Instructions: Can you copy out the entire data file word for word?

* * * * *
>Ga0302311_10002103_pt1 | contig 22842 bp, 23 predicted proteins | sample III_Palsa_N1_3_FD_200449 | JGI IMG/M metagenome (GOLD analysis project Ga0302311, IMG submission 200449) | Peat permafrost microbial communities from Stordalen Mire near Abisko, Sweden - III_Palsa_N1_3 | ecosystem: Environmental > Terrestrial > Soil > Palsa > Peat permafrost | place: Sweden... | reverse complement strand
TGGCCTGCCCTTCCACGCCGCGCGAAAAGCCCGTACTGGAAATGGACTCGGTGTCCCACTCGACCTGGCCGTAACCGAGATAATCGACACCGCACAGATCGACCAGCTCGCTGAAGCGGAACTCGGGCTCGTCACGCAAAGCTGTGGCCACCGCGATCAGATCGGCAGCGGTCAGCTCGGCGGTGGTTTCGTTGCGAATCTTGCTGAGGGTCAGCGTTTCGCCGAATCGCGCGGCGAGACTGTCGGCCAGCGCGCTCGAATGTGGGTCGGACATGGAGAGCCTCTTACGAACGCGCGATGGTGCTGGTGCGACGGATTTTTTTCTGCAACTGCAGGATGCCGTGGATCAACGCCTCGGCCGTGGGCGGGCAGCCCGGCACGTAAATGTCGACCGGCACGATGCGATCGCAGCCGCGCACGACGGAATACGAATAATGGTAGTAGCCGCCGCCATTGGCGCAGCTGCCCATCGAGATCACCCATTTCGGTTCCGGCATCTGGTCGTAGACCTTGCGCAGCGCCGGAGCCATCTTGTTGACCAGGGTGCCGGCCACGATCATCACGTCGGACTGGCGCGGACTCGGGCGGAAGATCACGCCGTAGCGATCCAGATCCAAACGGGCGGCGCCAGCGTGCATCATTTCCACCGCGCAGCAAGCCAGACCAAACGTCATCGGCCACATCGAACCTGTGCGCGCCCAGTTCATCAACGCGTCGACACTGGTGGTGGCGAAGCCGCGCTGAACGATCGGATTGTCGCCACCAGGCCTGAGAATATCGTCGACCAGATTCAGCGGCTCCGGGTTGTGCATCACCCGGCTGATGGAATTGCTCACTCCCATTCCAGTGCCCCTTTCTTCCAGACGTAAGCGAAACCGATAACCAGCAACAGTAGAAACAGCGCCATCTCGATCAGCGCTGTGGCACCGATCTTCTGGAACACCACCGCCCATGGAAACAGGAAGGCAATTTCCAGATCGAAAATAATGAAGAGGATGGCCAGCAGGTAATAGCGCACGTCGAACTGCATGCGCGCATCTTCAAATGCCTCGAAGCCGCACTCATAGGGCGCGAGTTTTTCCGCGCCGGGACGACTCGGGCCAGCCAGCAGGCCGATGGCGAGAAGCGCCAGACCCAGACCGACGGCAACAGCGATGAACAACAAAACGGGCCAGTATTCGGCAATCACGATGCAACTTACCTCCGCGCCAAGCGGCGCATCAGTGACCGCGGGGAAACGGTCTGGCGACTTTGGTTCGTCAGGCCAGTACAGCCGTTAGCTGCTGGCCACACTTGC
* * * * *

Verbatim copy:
>Ga0302311_10002103_pt1 | contig 22842 bp, 23 predicted proteins | sample III_Palsa_N1_3_FD_200449 | JGI IMG/M metagenome (GOLD analysis project Ga0302311, IMG submission 200449) | Peat permafrost microbial communities from Stordalen Mire near Abisko, Sweden - III_Palsa_N1_3 | ecosystem: Environmental > Terrestrial > Soil > Palsa > Peat permafrost | place: Sweden... | reverse complement strand
TGGCCTGCCCTTCCACGCCGCGCGAAAAGCCCGTACTGGAAATGGACTCGGTGTCCCACTCGACCTGGCCGTAACCGAGATAATCGACACCGCACAGATCGACCAGCTCGCTGAAGCGGAACTCGGGCTCGTCACGCAAAGCTGTGGCCACCGCGATCAGATCGGCAGCGGTCAGCTCGGCGGTGGTTTCGTTGCGAATCTTGCTGAGGGTCAGCGTTTCGCCGAATCGCGCGGCGAGACTGTCGGCCAGCGCGCTCGAATGTGGGTCGGACATGGAGAGCCTCTTACGAACGCGCGATGGTGCTGGTGCGACGGATTTTTTTCTGCAACTGCAGGATGCCGTGGATCAACGCCTCGGCCGTGGGCGGGCAGCCCGGCACGTAAATGTCGACCGGCACGATGCGATCGCAGCCGCGCACGACGGAATACGAATAATGGTAGTAGCCGCCGCCATTGGCGCAGCTGCCCATCGAGATCACCCATTTCGGTTCCGGCATCTGGTCGTAGACCTTGCGCAGCGCCGGAGCCATCTTGTTGACCAGGGTGCCGGCCACGATCATCACGTCGGACTGGCGCGGACTCGGGCGGAAGATCACGCCGTAGCGATCCAGATCCAAACGGGCGGCGCCAGCGTGCATCATTTCCACCGCGCAGCAAGCCAGACCAAACGTCATCGGCCACATCGAACCTGTGCGCGCCCAGTTCATCAACGCGTCGACACTGGTGGTGGCGAAGCCGCGCTGAACGATCGGATTGTCGCCACCAGGCCTGAGAATATCGTCGACCAGATTCAGCGGCTCCGGGTTGTGCATCACCCGGCTGATGGAATTGCTCACTCCCATTCCAGTGCCCCTTTCTTCCAGACGTAAGCGAAACCGATAACCAGCAACAGTAGAAACAGCGCCATCTCGATCAGCGCTGTGGCACCGATCTTCTGGAACACCACCGCCCATGGAAACAGGAAGGCAATTTCCAGATCGAAAATAATGAAGAGGATGGCCAGCAGGTAATAGCGCACGTCGAACTGCATGCGCGCATCTTCAAATGCCTCGAAGCCGCACTCATAGGGCGCGAGTTTTTCCGCGCCGGGACGACTCGGGCCAGCCAGCAGGCCGATGGCGAGAAGCGCCAGACCCAGACCGACGGCAACAGCGATGAACAACAAAACGGGCCAGTATTCGGCAATCACGATGCAACTTACCTCCGCGCCAAGCGGCGCATCAGTGACCGCGGGGAAACGGTCTGGCGACTTTGGTTCGTCAGGCCAGTACAGCCGTTAGCTGCTGGCCACACTTGC